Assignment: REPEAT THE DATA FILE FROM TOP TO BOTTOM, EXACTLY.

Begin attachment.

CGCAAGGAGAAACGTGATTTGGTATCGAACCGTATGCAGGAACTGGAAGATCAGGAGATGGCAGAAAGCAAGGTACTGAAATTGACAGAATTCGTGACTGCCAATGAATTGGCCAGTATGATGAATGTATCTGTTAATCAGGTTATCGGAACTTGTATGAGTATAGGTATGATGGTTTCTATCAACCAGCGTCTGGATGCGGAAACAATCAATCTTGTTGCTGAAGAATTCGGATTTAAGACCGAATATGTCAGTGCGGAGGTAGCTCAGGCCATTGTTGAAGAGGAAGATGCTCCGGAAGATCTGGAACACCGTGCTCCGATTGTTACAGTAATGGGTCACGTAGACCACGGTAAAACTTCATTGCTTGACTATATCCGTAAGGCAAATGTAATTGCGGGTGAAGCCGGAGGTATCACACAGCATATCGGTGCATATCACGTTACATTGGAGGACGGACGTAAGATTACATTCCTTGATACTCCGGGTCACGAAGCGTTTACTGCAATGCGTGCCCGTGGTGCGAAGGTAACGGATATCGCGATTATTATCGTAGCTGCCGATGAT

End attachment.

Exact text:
CGCAAGGAGAAACGTGATTTGGTATCGAACCGTATGCAGGAACTGGAAGATCAGGAGATGGCAGAAAGCAAGGTACTGAAATTGACAGAATTCGTGACTGCCAATGAATTGGCCAGTATGATGAATGTATCTGTTAATCAGGTTATCGGAACTTGTATGAGTATAGGTATGATGGTTTCTATCAACCAGCGTCTGGATGCGGAAACAATCAATCTTGTTGCTGAAGAATTCGGATTTAAGACCGAATATGTCAGTGCGGAGGTAGCTCAGGCCATTGTTGAAGAGGAAGATGCTCCGGAAGATCTGGAACACCGTGCTCCGATTGTTACAGTAATGGGTCACGTAGACCACGGTAAAACTTCATTGCTTGACTATATCCGTAAGGCAAATGTAATTGCGGGTGAAGCCGGAGGTATCACACAGCATATCGGTGCATATCACGTTACATTGGAGGACGGACGTAAGATTACATTCCTTGATACTCCGGGTCACGAAGCGTTTACTGCAATGCGTGCCCGTGGTGCGAAGGTAACGGATATCGCGATTATTATCGTAGCTGCCGATGAT